Thus has a simple pole at and is thus defined for .

For , let . Then

It is possible to use the Mellin transform to produce one of the fundamental formulas for the Riemann zeta function, . Let . Then

Thus,

For , let (i.e. is a generalized Gaussian distribution without the scaling factor.) Then

In particular, setting recovers the following form of the gamma function

For , let the open strip be defined to be all such that with The **fundamental strip** of is defined to be the largest open strip on which it is defined. For example, for the fundamental strip of

is As seen by this example, the asymptotics of the function as define the left endpoint of its fundamental strip, and the asymptotics of the function as define its right endpoint. To summarize using Big O notation, if is as and as then is defined in the strip ^{ [3] }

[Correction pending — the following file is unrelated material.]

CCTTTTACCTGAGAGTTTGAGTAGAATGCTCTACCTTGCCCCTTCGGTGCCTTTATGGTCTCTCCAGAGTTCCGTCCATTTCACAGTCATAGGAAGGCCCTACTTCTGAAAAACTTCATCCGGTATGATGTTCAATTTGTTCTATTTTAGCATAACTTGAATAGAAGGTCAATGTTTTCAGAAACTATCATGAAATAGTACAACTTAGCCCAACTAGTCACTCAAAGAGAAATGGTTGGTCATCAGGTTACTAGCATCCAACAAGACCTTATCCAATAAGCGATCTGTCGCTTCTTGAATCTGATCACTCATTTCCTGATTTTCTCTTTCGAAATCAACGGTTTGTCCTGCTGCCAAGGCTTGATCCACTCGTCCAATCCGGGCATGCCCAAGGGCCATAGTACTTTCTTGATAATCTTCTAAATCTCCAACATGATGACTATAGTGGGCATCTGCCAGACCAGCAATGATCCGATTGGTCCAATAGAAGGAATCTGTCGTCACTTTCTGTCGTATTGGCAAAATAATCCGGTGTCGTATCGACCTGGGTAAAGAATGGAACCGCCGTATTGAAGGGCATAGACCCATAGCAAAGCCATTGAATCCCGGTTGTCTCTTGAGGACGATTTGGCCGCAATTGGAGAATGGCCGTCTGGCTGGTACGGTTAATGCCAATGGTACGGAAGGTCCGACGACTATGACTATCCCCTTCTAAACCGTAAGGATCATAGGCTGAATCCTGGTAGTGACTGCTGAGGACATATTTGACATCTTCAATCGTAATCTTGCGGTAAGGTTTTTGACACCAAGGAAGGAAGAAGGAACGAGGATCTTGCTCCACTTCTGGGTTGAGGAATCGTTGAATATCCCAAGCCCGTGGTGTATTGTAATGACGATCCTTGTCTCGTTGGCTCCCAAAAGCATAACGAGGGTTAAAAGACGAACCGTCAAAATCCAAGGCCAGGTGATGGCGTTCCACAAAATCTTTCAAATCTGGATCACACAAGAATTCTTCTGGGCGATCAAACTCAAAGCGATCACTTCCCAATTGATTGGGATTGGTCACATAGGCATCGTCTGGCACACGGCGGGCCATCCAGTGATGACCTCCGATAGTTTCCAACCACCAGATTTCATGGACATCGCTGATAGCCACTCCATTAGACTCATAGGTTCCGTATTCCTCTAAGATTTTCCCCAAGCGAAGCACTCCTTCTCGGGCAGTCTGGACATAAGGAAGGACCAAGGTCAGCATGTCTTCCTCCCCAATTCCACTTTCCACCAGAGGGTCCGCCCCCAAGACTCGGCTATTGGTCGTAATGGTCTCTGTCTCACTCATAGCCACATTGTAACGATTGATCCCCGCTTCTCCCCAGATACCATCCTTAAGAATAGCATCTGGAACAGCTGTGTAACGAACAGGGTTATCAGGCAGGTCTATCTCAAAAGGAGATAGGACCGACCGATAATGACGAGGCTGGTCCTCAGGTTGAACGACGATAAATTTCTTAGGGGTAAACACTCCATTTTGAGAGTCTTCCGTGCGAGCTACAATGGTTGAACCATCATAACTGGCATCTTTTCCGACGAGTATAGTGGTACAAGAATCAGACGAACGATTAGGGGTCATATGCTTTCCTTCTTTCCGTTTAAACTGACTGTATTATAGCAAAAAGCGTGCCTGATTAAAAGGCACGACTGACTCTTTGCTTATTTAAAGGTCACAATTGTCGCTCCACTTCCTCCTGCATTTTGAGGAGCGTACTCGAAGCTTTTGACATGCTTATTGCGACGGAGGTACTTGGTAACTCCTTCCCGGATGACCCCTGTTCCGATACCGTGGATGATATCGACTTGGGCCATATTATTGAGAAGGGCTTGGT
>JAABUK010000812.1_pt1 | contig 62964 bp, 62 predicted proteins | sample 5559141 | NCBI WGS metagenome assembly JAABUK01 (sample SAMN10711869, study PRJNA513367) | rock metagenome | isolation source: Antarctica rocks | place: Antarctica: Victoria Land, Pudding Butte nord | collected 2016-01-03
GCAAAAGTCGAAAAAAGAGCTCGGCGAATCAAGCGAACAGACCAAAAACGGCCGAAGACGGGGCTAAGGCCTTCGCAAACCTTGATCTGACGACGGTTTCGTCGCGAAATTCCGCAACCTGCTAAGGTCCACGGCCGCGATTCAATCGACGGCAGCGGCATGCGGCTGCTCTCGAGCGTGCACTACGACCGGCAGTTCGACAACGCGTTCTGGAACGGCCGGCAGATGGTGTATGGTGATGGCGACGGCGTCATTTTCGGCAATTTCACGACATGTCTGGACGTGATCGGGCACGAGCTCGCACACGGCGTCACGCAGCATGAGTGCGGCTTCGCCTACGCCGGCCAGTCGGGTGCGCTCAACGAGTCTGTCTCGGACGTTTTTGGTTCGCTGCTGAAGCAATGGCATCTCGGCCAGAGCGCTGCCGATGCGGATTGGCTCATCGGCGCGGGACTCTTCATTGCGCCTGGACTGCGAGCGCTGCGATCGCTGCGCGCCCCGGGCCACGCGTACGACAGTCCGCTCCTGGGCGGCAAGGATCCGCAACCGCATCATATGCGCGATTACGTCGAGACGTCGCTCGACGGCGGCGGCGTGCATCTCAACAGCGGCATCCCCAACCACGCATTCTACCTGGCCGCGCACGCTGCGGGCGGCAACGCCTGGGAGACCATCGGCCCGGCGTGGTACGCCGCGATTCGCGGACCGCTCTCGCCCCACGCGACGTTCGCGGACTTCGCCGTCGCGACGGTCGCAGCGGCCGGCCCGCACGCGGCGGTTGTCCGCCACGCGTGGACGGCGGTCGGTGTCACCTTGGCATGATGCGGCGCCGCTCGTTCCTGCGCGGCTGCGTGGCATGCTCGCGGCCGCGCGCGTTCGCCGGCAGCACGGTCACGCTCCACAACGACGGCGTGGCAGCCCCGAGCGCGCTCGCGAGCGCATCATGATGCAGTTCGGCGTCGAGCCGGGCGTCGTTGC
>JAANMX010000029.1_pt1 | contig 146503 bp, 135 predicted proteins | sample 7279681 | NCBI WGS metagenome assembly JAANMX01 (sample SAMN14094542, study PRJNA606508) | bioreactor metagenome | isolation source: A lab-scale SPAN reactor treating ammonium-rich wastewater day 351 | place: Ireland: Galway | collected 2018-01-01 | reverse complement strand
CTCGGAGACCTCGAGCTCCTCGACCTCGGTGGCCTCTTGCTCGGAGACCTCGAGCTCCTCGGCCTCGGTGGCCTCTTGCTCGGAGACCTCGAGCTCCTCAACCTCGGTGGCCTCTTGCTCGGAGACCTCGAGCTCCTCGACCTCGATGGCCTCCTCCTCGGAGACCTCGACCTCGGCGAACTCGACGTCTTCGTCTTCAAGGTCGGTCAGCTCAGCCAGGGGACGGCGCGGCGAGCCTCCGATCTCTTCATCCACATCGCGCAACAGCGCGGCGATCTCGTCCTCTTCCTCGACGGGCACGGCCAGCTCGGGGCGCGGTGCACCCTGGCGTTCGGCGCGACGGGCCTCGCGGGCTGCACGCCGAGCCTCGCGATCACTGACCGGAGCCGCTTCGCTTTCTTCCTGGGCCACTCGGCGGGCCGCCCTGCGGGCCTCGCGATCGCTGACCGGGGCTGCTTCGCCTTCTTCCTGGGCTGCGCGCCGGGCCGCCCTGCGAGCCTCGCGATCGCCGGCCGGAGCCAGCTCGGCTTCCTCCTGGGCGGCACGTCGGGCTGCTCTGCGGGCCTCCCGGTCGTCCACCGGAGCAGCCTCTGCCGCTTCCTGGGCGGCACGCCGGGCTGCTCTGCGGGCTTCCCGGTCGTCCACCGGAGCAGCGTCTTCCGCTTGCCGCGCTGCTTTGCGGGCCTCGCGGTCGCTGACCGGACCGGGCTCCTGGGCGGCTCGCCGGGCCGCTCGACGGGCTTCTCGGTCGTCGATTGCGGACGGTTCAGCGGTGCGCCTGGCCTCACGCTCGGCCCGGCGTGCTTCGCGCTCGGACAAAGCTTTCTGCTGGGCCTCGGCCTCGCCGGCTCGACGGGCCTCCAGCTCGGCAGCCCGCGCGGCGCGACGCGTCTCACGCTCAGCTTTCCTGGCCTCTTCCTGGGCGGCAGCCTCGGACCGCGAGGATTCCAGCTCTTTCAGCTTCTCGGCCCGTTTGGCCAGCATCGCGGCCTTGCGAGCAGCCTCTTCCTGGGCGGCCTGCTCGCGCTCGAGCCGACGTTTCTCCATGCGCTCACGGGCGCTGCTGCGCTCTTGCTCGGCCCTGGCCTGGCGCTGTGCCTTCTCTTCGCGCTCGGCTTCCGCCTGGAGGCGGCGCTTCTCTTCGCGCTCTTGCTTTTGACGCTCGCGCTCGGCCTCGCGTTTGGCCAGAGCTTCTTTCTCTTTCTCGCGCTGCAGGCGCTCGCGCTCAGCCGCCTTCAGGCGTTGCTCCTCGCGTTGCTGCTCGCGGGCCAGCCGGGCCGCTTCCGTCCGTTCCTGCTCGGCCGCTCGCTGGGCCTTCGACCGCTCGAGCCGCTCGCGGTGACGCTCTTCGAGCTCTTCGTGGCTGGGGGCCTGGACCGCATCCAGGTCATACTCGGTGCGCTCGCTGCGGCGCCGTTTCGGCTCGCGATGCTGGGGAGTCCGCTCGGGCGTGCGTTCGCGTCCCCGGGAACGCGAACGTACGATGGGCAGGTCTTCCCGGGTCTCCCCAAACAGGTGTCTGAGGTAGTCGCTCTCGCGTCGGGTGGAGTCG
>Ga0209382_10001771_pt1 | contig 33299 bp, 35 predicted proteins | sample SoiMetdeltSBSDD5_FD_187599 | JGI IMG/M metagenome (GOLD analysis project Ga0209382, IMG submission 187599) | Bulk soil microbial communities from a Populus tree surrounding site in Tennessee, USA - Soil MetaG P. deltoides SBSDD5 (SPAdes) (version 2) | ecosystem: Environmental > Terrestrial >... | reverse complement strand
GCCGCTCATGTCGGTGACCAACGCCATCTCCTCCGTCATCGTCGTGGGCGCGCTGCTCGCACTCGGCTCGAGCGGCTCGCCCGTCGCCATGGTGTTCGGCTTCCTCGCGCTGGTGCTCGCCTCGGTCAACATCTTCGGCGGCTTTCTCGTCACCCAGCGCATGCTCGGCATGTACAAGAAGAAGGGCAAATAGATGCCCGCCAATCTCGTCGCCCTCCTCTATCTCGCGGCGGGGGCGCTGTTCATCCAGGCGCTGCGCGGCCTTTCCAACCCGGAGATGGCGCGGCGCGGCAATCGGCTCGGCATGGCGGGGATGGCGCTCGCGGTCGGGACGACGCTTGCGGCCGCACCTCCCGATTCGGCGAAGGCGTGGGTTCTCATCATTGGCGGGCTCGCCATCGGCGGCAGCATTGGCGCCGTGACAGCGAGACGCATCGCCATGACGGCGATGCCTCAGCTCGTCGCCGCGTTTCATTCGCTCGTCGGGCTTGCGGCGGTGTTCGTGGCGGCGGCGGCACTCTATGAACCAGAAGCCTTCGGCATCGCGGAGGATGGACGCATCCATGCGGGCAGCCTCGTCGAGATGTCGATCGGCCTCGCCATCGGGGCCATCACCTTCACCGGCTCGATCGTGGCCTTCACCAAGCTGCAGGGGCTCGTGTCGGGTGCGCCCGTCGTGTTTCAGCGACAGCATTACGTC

An application of this can be seen in the gamma function, Since is as and for all then should be defined in the strip which confirms that is analytic for

In the study of Hilbert spaces, the Mellin transform is often posed in a slightly different way. For functions in (see Lp space) the fundamental strip always includes , so we may define a linear operator as

In other words, we have set

This operator is usually denoted by just plain and called the "Mellin transform", but is used here to distinguish from the definition used elsewhere in this article. The Mellin inversion theorem then shows that is invertible with inverse

Furthermore, this operator is an isometry, that is to say for all (this explains why the factor of was used).